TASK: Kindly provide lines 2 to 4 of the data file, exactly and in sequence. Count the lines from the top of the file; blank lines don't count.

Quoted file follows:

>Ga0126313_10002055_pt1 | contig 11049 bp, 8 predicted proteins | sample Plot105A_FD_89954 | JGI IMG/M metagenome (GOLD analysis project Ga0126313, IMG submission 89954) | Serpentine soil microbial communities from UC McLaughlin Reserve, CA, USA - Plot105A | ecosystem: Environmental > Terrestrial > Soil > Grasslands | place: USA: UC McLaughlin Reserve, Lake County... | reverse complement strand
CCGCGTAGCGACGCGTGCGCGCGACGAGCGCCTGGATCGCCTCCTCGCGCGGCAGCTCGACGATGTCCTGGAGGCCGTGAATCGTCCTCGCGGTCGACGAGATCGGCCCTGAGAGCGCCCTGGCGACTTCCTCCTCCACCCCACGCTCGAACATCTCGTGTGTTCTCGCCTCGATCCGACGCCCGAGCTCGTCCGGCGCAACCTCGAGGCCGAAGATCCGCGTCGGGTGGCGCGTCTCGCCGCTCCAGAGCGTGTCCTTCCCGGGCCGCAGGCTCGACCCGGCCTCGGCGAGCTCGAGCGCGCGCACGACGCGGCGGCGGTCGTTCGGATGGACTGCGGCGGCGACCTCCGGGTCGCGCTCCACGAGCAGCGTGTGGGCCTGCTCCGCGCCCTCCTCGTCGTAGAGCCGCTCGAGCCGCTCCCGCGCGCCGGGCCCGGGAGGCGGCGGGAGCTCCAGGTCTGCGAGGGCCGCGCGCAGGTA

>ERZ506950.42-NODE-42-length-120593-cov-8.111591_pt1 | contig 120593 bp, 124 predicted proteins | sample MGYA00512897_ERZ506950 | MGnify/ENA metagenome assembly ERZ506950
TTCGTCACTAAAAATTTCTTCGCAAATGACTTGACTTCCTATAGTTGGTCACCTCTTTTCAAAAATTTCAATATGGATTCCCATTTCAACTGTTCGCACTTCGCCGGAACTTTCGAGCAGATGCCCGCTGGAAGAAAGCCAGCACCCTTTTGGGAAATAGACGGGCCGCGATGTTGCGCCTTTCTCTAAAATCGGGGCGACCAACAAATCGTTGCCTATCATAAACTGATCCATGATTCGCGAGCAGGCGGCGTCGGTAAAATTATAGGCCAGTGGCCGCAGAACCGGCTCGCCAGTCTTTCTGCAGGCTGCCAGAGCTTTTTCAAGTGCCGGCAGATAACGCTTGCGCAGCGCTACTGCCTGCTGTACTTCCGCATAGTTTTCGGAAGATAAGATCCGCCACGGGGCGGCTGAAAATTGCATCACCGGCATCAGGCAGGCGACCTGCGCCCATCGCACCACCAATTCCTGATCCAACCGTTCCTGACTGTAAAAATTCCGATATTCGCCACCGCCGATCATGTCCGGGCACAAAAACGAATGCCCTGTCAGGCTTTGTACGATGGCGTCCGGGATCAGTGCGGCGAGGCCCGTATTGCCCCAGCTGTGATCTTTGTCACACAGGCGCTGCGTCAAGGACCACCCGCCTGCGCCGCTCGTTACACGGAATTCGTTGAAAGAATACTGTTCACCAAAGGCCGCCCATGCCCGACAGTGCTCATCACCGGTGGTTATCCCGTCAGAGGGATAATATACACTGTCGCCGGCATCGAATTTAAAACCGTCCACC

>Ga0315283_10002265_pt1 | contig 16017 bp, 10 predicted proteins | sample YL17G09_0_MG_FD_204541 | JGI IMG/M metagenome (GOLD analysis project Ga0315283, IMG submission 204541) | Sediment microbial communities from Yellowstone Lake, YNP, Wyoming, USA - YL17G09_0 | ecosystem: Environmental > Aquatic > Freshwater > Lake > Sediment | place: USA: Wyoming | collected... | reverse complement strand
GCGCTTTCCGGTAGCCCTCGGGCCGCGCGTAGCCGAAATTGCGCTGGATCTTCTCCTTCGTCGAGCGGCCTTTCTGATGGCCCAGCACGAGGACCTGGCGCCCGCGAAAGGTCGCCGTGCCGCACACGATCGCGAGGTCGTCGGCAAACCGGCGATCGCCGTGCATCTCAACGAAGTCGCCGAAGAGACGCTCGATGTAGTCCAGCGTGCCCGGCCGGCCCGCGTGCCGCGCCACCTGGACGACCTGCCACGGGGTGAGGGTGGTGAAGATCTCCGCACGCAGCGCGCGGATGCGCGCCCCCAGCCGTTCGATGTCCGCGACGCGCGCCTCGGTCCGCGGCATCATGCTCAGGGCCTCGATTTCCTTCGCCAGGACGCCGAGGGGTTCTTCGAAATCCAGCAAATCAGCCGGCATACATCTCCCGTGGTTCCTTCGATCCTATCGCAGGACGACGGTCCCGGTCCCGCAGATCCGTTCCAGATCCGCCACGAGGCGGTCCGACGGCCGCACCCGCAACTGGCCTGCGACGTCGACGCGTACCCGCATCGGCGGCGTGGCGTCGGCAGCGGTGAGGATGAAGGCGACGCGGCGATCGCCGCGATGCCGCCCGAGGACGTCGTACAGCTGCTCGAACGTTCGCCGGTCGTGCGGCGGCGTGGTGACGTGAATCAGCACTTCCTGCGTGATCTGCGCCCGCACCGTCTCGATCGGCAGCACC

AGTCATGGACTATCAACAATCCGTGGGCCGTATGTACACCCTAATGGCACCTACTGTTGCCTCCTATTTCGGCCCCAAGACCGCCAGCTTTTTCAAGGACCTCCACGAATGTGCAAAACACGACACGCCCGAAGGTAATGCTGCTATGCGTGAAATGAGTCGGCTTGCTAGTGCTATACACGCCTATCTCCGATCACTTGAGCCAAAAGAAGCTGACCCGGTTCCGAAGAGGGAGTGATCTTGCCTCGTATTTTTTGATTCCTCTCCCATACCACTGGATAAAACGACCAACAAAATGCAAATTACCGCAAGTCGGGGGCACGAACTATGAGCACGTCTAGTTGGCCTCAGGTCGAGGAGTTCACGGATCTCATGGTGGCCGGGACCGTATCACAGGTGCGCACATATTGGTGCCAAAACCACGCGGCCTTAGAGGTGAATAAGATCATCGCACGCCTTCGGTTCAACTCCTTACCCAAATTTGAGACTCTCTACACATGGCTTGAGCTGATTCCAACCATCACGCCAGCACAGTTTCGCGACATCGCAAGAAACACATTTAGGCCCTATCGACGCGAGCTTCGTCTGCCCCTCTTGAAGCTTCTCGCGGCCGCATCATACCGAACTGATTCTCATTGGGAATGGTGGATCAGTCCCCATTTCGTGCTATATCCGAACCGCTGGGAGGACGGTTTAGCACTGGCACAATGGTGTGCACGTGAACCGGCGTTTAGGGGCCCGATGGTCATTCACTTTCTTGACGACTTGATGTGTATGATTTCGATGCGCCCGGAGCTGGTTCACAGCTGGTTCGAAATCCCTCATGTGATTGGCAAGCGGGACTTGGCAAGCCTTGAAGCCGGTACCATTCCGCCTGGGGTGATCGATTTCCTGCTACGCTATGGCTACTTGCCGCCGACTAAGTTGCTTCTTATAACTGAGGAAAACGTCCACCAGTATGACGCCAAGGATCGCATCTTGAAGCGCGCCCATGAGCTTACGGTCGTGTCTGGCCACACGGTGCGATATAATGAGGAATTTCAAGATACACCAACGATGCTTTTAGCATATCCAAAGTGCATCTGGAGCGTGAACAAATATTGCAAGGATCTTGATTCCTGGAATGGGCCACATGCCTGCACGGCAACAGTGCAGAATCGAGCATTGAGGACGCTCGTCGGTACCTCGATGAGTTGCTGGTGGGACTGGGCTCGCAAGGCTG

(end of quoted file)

CCGCGTAGCGACGCGTGCGCGCGACGAGCGCCTGGATCGCCTCCTCGCGCGGCAGCTCGACGATGTCCTGGAGGCCGTGAATCGTCCTCGCGGTCGACGAGATCGGCCCTGAGAGCGCCCTGGCGACTTCCTCCTCCACCCCACGCTCGAACATCTCGTGTGTTCTCGCCTCGATCCGACGCCCGAGCTCGTCCGGCGCAACCTCGAGGCCGAAGATCCGCGTCGGGTGGCGCGTCTCGCCGCTCCAGAGCGTGTCCTTCCCGGGCCGCAGGCTCGACCCGGCCTCGGCGAGCTCGAGCGCGCGCACGACGCGGCGGCGGTCGTTCGGATGGACTGCGGCGGCGACCTCCGGGTCGCGCTCCACGAGCAGCGTGTGGGCCTGCTCCGCGCCCTCCTCGTCGTAGAGCCGCTCGAGCCGCTCCCGCGCGCCGGGCCCGGGAGGCGGCGGGAGCTCCAGGTCTGCGAGGGCCGCGCGCAGGTA

>ERZ506950.42-NODE-42-length-120593-cov-8.111591_pt1 | contig 120593 bp, 124 predicted proteins | sample MGYA00512897_ERZ506950 | MGnify/ENA metagenome assembly ERZ506950
TTCGTCACTAAAAATTTCTTCGCAAATGACTTGACTTCCTATAGTTGGTCACCTCTTTTCAAAAATTTCAATATGGATTCCCATTTCAACTGTTCGCACTTCGCCGGAACTTTCGAGCAGATGCCCGCTGGAAGAAAGCCAGCACCCTTTTGGGAAATAGACGGGCCGCGATGTTGCGCCTTTCTCTAAAATCGGGGCGACCAACAAATCGTTGCCTATCATAAACTGATCCATGATTCGCGAGCAGGCGGCGTCGGTAAAATTATAGGCCAGTGGCCGCAGAACCGGCTCGCCAGTCTTTCTGCAGGCTGCCAGAGCTTTTTCAAGTGCCGGCAGATAACGCTTGCGCAGCGCTACTGCCTGCTGTACTTCCGCATAGTTTTCGGAAGATAAGATCCGCCACGGGGCGGCTGAAAATTGCATCACCGGCATCAGGCAGGCGACCTGCGCCCATCGCACCACCAATTCCTGATCCAACCGTTCCTGACTGTAAAAATTCCGATATTCGCCACCGCCGATCATGTCCGGGCACAAAAACGAATGCCCTGTCAGGCTTTGTACGATGGCGTCCGGGATCAGTGCGGCGAGGCCCGTATTGCCCCAGCTGTGATCTTTGTCACACAGGCGCTGCGTCAAGGACCACCCGCCTGCGCCGCTCGTTACACGGAATTCGTTGAAAGAATACTGTTCACCAAAGGCCGCCCATGCCCGACAGTGCTCATCACCGGTGGTTATCCCGTCAGAGGGATAATATACACTGTCGCCGGCATCGAATTTAAAACCGTCCACC